RICHLAND – The Department of Justice filed a civil lawsuit Friday against Hanford contractor Mission Support Alliance, accusing it of defrauding the federal government out of tens of millions of taxpayer dollars.
Also named in the lawsuit are former Mission Support Alliance President Frank Armijo, Lockheed Martin Corp. and Lockheed Martin Services Inc.
“Mission Support Alliance denies the allegations made against it by the Department of Justice. It will defend itself against the allegations,” it said in a statement Friday.
Mission Support Alliance, now owned by Leidos and Centerra Group, holds a 10-year contract valued at $3.2 billion to provide site-wide services at the Hanford nuclear reservation. Services include security, fire protection, utilities and information technology.
The Justice Department is accusing Mission Support Alliance of using half-truths, omissions, kickbacks and outright lies to get the Department of Energy to consent to a $232 million subcontract to a company with which it had ownership ties.
Lockheed Martin Corp. was a principal owner of Mission Support Alliance in 2010, when Mission Support Alliance awarded a subcontract for information technology services at Hanford to Lockheed Martin Services Inc.
The lawsuit alleges that from 2010 to 2015 the defendants misrepresented billing rates charged to DOE, the effort estimated to be needed to complete work and the anticipated additional profit for the subcontractor.
“Defendants’ fraud allowed them to obtain grossly inflated and improper additional profit on the subcontract,” the Justice Department said in a news release.
The lawsuit said that estimates of costs for payment rates were inflated in some cases by basing them on far more employees to perform work than Lockheed Martin Services Inc. included in its internal budget.
In some cases DOE was billed by both Mission Support Alliance and Lockheed Martin Services Inc. for the same labor, the lawsuit said.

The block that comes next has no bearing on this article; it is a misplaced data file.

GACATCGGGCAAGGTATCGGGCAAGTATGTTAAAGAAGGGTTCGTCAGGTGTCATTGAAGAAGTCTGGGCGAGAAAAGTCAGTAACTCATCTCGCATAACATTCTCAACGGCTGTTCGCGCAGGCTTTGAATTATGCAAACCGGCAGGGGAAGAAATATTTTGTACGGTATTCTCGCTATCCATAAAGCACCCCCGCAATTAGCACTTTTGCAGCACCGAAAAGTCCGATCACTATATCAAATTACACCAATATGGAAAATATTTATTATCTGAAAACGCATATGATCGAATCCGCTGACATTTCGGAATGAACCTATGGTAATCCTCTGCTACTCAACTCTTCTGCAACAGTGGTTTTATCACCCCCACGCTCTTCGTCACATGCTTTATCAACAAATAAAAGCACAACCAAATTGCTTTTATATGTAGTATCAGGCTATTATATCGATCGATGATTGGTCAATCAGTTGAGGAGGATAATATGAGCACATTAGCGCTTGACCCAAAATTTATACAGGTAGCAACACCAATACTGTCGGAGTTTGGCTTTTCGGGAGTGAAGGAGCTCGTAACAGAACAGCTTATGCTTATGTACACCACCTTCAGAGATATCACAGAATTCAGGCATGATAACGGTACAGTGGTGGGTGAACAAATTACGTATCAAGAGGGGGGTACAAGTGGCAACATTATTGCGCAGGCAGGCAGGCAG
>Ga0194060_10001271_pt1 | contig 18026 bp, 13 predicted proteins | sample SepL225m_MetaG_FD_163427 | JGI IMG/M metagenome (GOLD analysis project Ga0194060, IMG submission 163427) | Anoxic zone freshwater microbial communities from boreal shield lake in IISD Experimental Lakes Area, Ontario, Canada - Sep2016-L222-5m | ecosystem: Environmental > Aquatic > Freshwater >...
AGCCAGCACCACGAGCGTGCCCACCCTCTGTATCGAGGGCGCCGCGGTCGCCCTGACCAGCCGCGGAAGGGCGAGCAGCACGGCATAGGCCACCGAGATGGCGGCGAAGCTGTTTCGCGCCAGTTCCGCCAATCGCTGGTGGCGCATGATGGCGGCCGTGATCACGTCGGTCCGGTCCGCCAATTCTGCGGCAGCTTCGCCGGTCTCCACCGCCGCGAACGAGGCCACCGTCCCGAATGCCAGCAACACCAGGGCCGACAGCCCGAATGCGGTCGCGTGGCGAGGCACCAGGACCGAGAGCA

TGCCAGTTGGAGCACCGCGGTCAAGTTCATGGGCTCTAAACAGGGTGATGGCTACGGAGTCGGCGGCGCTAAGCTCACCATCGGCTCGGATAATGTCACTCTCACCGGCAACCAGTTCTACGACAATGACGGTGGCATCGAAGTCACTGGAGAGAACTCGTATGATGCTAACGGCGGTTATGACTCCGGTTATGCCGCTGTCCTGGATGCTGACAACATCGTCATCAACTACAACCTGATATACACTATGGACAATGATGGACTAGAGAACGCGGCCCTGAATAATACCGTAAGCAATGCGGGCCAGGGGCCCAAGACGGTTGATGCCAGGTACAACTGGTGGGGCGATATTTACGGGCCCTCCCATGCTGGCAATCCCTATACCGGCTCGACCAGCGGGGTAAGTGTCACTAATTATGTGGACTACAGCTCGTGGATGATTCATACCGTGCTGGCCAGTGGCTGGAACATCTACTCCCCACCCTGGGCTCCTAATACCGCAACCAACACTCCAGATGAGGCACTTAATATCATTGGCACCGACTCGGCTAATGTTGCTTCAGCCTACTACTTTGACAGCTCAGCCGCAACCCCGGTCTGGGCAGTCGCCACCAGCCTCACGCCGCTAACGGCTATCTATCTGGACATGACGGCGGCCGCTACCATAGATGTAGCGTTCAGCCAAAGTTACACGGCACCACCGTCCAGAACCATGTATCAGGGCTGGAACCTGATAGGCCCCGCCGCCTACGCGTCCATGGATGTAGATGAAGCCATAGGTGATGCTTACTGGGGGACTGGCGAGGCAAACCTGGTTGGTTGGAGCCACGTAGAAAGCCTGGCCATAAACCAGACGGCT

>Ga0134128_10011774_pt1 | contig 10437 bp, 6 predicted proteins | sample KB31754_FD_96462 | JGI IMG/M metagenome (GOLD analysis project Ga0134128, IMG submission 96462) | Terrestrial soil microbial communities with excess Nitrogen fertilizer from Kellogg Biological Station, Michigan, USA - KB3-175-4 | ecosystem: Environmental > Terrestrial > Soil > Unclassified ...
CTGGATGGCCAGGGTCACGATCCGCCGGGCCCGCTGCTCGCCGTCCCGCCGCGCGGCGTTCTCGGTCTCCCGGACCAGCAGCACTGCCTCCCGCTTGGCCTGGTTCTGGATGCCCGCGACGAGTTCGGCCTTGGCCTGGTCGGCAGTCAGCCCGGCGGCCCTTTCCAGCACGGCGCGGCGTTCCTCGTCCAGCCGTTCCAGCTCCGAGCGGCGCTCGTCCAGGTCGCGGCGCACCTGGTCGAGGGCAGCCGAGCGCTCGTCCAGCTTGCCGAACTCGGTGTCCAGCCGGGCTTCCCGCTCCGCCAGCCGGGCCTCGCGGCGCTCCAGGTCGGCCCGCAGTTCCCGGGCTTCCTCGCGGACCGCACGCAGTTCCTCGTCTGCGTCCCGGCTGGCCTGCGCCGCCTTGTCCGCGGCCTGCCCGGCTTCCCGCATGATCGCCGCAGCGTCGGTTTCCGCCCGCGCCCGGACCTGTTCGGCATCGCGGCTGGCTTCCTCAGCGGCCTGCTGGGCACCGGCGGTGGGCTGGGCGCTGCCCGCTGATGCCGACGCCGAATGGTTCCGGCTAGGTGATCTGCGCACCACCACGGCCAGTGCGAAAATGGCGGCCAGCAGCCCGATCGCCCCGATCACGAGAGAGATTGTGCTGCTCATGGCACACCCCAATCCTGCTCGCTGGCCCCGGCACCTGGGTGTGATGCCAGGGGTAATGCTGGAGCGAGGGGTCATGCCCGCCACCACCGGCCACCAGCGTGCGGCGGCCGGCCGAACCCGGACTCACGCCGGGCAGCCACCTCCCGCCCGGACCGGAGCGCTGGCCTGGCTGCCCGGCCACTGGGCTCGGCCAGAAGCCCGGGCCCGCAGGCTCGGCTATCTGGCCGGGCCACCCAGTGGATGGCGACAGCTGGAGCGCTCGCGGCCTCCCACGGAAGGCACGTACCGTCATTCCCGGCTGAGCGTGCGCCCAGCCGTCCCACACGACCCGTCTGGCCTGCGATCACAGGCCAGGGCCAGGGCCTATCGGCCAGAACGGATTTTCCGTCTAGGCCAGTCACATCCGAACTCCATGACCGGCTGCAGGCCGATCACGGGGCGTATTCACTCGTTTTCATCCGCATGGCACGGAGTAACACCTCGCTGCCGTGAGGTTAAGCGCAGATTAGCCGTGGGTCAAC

‘Grossly inflated pricing’ claims
The profit paid for Lockheed Martin Services Inc. work was in addition to money Lockheed Martin Corp. was already earning on the same work through its partial ownership of Mission Support Alliance, according to the Justice Department.
DOE repeatedly made clear that the subcontractor, Lockheed Martin Services Inc., could not earn profit on top of what its owner was already being paid through Mission Support Alliance, the lawsuit said.
Armijo, and Rich Olsen, the Mission Support Alliance chief financial officer, also worked on behalf of Lockheed Martin Corp. and misused their positions at Hanford to help Lockheed Martin Corp. obtain grossly inflated pricing, the Justice Department alleged.
In addition to serving at times as the Mission Support Alliance president, Armijo also was a vice president of Lockheed Martin Corp., the lawsuit said.
Hanford officials allegedly paid kickbacks
The Justice Department said some employees, including Armijo, told DOE that the subcontractor’s pricing did not contain any additional profit for the subcontract for the same work on which Lockheed Martin Corp. was already earning profit through its ownership of Mission Support Alliance.
The millions of dollars that Armijo and other employees were paid in cash and stock as part of an incentive program amounted to kickbacks for improperly using their Mission Support Alliance positions to provide favorable treatment for Lockheed Martin Corp., the Justice Department alleges.
Olsen paid $124,440 in August to resolve his liability and agreed to cooperate in the federal investigation.
DOE identified the possibility of fraud to the D OE Office of Inspector General and the Department of Justice, said Joe Franco, deputy manager of the Hanford DOE Richland Operations Office.
“DOE will not tolerate fraudulent behavior by its contractors and will continue to strengthen its federal oversight at Hanford,” he said in a statement.
DOE previously said that Mission Support Alliance improperly awarded $63.5 million in taxpayer money as profit to Lockheed Martin Services Inc.
The Department of Justice is asking the federal court to award triple damages and penalties under the federal False Claims Act, plus civil penalties under the U.S. Anti-Kickback Act.
It is also claiming breach of contract, unjust enrichment and Department of Energy payment by mistake.
“Fraud, corruption and self-dealing at Hanford will simply not be tolerated,” said Joseph Harrington, U.S. attorney for the Eastern District of Washington, in a statement.
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